SafeWork SA has published new information and guidance on Respiratory Protective Equipment (RPE).
Recent compliance program audits relating to crystalline silica and licensed asbestos removal has highlighted the need for greater education and understanding on the correct selection and use of RPE as a control measure in managing the risk of occupational exposure.
SafeWork SA has issued 162 statutory notices associated with RPE in the past 3 years. Of these, 78% of prohibition notices and 48% of improvement notices were issued to the construction industry. Many of these notices were issued for the incorrect selection of RPE providing inadequate protection for the wearer, poor fit or failure to train wearers in the use of RPE when working with hazardous substances such as asbestos and silica dust. These substances can cause serious health conditions if breathed in by a worker.
SafeWork SA Executive Director, Martyn Campbell said “selecting the incorrect RPE for the task or RPE that does not fit correctly is ineffective and may give the wearer a false sense of protection. For many workers, the incorrect use of RPE is putting their health at risk.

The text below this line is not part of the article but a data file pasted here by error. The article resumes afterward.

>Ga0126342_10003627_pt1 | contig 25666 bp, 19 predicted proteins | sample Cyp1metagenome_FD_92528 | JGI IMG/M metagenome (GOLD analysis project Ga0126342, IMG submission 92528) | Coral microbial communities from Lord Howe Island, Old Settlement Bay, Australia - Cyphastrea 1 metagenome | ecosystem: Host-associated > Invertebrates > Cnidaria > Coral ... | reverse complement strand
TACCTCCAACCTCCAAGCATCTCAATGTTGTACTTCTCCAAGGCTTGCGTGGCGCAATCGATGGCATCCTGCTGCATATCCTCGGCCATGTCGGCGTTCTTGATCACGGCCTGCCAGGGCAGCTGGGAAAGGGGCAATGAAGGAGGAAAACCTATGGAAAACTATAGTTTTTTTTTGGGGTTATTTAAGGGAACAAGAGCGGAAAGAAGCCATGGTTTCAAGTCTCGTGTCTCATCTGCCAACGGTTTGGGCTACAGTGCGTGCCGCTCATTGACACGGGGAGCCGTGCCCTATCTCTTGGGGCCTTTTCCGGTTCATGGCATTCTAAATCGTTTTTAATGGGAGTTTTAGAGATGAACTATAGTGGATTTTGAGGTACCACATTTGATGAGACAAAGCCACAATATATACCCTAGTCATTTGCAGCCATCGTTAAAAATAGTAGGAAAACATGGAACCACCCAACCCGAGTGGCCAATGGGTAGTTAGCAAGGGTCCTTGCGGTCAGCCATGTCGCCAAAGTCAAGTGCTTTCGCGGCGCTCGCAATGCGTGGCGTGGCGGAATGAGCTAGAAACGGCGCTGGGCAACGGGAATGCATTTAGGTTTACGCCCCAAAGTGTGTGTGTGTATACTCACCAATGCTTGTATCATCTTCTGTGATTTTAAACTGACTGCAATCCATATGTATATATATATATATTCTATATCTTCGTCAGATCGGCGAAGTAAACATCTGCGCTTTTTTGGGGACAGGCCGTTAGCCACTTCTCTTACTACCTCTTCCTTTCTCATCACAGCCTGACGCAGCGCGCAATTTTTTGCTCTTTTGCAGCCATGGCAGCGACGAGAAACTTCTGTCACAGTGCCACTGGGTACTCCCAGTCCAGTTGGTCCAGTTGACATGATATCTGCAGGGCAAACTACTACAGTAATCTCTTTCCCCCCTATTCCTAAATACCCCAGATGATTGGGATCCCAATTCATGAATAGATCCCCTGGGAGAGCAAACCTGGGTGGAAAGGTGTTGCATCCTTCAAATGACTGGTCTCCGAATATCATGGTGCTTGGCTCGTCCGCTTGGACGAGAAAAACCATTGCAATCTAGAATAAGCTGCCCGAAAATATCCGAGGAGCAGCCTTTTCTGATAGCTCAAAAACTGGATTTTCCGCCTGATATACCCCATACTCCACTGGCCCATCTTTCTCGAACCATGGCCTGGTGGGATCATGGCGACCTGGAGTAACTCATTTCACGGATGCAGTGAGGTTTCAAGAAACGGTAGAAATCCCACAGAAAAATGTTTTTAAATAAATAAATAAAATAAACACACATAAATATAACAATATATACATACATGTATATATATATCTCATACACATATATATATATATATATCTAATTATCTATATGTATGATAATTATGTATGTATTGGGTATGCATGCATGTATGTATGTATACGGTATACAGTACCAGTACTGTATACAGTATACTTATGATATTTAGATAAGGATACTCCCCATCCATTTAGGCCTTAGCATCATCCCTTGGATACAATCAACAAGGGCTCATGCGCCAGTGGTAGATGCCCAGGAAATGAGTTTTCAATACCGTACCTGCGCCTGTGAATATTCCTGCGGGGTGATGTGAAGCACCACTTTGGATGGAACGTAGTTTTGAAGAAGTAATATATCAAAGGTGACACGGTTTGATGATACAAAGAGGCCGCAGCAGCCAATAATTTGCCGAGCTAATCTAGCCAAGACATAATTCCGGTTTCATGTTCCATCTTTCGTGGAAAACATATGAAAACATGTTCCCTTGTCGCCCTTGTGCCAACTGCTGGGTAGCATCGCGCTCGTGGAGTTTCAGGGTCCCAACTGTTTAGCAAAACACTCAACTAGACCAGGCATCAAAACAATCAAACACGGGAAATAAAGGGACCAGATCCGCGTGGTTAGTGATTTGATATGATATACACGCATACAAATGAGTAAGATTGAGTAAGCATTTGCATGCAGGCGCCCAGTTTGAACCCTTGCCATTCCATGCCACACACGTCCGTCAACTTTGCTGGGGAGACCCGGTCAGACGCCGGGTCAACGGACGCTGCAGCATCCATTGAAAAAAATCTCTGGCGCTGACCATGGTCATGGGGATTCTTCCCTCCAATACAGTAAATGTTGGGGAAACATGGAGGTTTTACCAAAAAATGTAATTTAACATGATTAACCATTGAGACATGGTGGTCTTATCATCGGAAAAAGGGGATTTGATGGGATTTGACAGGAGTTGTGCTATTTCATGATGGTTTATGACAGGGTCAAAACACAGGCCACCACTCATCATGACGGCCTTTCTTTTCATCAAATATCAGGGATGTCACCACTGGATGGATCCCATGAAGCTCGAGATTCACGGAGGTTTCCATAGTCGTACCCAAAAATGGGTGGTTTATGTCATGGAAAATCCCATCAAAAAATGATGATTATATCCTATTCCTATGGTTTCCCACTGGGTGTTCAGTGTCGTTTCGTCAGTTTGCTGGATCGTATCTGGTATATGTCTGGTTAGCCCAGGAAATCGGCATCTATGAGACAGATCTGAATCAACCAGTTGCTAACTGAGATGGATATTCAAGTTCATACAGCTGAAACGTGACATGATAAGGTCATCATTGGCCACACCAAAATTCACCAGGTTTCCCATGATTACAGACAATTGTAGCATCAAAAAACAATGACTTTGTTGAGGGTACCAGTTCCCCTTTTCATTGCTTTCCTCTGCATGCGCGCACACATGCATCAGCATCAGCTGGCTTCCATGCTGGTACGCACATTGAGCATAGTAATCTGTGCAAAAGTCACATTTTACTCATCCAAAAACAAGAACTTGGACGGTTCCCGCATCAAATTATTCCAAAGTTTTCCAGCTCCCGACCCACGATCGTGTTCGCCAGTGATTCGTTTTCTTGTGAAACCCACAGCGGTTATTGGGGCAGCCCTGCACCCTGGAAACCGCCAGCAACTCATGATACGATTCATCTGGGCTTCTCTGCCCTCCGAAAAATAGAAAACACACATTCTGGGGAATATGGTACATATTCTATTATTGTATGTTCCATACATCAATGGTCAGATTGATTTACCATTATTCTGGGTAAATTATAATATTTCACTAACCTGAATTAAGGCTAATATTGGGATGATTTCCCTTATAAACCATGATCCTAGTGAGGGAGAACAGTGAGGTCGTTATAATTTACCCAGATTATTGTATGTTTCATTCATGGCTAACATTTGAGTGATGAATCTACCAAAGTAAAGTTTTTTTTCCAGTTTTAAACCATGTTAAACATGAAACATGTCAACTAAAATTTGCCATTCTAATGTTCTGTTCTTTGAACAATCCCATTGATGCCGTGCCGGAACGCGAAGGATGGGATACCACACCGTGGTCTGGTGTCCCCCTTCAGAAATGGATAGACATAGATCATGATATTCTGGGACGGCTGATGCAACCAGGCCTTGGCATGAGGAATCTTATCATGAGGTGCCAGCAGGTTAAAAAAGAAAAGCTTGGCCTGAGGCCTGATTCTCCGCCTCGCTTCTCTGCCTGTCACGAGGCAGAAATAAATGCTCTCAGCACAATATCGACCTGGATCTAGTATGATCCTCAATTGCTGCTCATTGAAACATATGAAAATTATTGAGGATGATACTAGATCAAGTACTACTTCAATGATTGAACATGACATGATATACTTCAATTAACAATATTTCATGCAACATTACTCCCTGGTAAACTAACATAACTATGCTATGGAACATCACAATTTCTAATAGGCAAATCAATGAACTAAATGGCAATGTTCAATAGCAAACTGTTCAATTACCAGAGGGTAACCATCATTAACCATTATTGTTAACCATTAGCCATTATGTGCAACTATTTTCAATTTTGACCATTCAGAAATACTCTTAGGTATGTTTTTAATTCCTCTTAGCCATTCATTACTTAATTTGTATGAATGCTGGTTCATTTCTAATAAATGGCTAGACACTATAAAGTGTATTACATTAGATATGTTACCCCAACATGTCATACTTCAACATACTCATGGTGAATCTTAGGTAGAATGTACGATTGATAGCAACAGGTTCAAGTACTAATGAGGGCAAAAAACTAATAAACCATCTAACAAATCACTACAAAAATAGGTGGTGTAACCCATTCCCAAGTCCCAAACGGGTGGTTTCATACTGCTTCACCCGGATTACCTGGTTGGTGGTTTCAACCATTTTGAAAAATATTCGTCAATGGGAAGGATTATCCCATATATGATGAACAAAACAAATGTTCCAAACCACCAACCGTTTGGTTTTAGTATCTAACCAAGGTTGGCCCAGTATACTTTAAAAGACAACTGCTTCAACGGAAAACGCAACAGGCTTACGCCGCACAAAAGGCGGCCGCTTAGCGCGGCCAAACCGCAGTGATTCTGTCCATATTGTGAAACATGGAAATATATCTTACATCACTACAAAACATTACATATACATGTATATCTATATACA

RPE should be used to manage residual risks of exposure after all other reasonably practicable control measures have been implemented.
Our aim is that by providing guidance on RPE, we will provide clarity on expectations under the WHS Act”.
SafeWork SA's new guidance information on RPE covers:
- identifying a hazardous substance and the form it takes (liquid, gas)
- identifying the most appropriate RPE for the type of hazardous substance
- using RPE to minimise risk of exposure to a hazardous substance
- using RPE as a control measure
- training in the correct use and maintenance of RPE
- fit testing and fit-checking of tight-fitting RPE
- monitoring the health of a worker who is required to use RPE
- inspecting, maintaining, repairing and storage of RPE